His friend looked at him thoughtfully and then called, "Hey, Bradley, come here what Chester said." And he repeated the idea to Bradley who nodded, empty skull full with wisdom. Bradley then tapped Arthur, the old war general, on the soldier and whispered in his ear. Arthur passed a drink to Claire, the nurse from the Great War, and passed a thought or two with it. Claire was joined by Amelia, the young mother of three, all murdered in their small town. Amelia's daughters Edith, Imogene, and Darla jumped up and grabbed Claire's translucent palms, gibbering with excitement, and then quickly ran off to old Mother Graham, and put their small, soft faces to her leathery, brown-tinged ectoplasm. Mother Graham slipped a small smile and the children were off again to tell Freddie and Rachel, the children of Mom and Pop, while Mother Graham retold the reflection to mischievous Willie and none too quickly, word was spread to the whole arrangement of spirits. The skeleton soon overheard and was "ho ho"ing in laughter until he called the ghosts together once again.

"Well, it seems Soldier Adam has had quite a revelation that begs quite a question." The skeleton looked at each of them in turn, the perpetual merriness lose in the deep sockets of his eyes. "We all lived, we all died, and every year for reasons unbeknownst to us, we have one day that we may feel faint ghosts of our past life, one night and one morning where we may feel a small percentage of what it was like to live. Our time to create, to live the mystery of life, is finished. So, why are we still here? We have no unfinished business; we are all at peace in our rest, so why do we bother with these nights of remembrance? And we do this each year, but eventually we're going to come to a 'Now what?' point.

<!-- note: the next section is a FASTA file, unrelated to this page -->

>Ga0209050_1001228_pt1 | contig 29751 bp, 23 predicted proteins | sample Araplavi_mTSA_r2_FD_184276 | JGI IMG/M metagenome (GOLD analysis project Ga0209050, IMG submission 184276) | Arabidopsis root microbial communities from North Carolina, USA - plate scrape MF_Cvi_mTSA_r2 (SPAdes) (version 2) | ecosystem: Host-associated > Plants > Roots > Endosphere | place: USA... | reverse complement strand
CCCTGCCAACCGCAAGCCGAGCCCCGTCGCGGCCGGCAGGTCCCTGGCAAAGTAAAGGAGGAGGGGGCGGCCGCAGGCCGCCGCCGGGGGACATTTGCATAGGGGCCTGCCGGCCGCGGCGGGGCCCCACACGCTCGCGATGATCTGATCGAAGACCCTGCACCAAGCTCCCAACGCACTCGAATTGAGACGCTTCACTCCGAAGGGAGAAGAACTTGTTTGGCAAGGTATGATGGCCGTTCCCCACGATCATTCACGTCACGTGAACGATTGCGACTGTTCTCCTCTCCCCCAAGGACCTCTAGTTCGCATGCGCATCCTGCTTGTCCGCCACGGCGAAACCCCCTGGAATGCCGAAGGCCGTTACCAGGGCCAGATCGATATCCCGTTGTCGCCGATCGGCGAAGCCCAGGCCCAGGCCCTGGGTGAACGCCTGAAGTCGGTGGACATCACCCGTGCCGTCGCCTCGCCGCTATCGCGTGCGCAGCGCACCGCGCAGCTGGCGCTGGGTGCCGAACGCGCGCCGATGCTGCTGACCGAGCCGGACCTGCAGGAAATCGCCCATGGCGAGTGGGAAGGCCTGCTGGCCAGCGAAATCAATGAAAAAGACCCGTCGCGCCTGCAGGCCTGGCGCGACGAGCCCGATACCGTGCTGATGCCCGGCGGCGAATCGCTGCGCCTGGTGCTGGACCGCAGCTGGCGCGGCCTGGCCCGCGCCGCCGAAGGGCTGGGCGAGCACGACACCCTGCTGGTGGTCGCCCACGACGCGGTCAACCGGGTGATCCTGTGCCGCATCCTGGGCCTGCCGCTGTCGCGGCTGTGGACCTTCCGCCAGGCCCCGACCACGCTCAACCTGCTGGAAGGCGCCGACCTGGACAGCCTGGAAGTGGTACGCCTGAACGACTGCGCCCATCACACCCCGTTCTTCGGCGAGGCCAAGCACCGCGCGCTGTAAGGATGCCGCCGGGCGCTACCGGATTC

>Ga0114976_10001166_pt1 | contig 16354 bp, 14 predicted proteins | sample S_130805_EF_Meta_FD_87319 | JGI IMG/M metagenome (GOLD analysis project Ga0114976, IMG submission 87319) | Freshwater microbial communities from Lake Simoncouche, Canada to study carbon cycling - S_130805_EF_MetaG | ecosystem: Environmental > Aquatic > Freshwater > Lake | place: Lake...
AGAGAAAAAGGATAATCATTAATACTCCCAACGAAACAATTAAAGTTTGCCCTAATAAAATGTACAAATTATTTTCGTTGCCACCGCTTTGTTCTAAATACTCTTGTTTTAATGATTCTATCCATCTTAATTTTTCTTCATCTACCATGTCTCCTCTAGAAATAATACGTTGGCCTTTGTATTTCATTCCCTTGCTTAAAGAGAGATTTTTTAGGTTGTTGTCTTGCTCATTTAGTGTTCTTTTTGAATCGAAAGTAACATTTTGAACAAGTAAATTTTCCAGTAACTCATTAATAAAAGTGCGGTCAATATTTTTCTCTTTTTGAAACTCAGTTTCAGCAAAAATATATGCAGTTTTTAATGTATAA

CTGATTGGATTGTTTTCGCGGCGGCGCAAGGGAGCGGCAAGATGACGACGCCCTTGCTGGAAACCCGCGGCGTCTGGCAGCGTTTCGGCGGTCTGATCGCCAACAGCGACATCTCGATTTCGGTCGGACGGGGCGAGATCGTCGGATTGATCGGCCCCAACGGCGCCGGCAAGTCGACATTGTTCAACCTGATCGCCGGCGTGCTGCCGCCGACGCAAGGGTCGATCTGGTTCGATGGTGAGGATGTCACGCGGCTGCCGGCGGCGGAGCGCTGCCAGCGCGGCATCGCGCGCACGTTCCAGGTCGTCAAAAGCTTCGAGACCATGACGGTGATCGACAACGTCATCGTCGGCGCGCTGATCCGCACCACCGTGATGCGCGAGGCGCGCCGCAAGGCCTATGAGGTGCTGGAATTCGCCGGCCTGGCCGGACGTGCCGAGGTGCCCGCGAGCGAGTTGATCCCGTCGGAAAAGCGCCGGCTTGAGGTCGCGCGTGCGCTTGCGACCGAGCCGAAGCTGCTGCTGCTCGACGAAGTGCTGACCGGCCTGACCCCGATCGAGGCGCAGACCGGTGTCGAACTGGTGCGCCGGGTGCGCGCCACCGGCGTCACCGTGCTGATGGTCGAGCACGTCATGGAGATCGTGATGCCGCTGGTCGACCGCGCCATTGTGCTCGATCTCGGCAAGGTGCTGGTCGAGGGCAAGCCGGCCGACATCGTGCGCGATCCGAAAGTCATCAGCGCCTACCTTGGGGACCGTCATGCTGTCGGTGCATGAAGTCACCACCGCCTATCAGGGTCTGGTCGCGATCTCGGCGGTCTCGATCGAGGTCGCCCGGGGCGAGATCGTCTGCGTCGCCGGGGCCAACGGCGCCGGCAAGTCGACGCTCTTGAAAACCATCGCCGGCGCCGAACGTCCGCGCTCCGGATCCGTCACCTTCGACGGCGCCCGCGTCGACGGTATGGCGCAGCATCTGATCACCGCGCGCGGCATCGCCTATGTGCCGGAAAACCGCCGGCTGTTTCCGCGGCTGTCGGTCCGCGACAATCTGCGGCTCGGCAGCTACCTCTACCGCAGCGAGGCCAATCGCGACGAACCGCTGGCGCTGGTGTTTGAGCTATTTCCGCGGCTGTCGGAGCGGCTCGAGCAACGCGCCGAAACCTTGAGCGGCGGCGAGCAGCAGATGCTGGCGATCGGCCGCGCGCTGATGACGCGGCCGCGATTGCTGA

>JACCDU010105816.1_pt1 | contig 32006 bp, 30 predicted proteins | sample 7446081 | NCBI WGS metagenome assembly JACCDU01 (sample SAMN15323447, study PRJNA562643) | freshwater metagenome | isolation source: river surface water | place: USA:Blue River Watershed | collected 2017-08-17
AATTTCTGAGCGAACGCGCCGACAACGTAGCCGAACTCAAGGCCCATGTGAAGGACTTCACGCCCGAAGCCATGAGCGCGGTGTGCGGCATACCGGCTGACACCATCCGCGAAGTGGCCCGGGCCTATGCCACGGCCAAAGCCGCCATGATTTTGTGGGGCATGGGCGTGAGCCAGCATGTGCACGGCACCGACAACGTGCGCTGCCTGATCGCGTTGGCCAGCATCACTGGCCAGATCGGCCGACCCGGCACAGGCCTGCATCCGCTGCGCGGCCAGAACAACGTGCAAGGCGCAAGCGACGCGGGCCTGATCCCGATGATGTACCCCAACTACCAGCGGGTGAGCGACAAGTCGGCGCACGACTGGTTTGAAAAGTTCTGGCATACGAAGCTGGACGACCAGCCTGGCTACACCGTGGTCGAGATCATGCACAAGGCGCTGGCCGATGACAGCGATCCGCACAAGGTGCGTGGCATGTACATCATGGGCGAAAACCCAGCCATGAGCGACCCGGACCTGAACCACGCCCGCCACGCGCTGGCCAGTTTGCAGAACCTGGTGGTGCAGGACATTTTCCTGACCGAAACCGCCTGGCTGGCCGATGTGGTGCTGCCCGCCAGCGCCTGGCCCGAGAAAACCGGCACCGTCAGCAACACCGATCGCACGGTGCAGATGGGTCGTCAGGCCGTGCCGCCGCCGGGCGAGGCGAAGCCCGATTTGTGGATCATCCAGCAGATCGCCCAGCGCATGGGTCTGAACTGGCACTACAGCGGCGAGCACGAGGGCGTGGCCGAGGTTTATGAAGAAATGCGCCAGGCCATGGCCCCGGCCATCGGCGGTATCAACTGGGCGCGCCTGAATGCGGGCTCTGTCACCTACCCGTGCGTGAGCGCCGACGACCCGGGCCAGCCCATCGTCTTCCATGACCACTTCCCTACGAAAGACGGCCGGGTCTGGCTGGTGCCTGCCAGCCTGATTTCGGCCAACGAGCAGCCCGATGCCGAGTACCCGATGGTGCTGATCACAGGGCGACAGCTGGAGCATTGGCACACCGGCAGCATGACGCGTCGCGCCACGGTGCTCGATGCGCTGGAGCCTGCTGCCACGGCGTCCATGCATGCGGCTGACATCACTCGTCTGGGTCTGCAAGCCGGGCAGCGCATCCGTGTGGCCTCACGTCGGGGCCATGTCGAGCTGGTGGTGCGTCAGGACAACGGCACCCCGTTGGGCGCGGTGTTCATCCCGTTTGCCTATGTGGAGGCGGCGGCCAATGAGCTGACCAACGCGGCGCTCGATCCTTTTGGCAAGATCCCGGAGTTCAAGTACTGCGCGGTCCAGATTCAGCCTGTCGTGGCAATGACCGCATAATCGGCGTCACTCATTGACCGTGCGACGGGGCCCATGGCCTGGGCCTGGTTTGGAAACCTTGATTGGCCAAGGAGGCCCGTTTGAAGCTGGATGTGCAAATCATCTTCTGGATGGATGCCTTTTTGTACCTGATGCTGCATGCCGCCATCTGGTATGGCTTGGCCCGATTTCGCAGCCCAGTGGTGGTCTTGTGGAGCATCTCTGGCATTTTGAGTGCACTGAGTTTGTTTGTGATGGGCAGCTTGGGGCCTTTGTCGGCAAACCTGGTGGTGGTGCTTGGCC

People, people, spirits of people, what is in store for us now? We don't age, we don't change, we're stuck in death, and I do find it quite dead boring, pardon the pun. I think Soldier Adam brought up quite a nice reminder for us. We drink to have liquids pour down our rib cages, we talk in futile attempts to fill our empty brains, our hearts have stopped beating blood long ago, so now what? What is the point?"

Mother Graham rocked back. "The point? Sonny, I don't think we're about the point much anymore. That's past, as you said; now we just are. We don't know why, I don't think we ever will, boy. I'm humble enough to accept that. We are happy, no? Content? Life's passed us by but we're still here. I think our point is that we are pointless. If we really have accepted our death, we have accepted that there is no more doing or change, life's stoic, hmm? What y'all say?"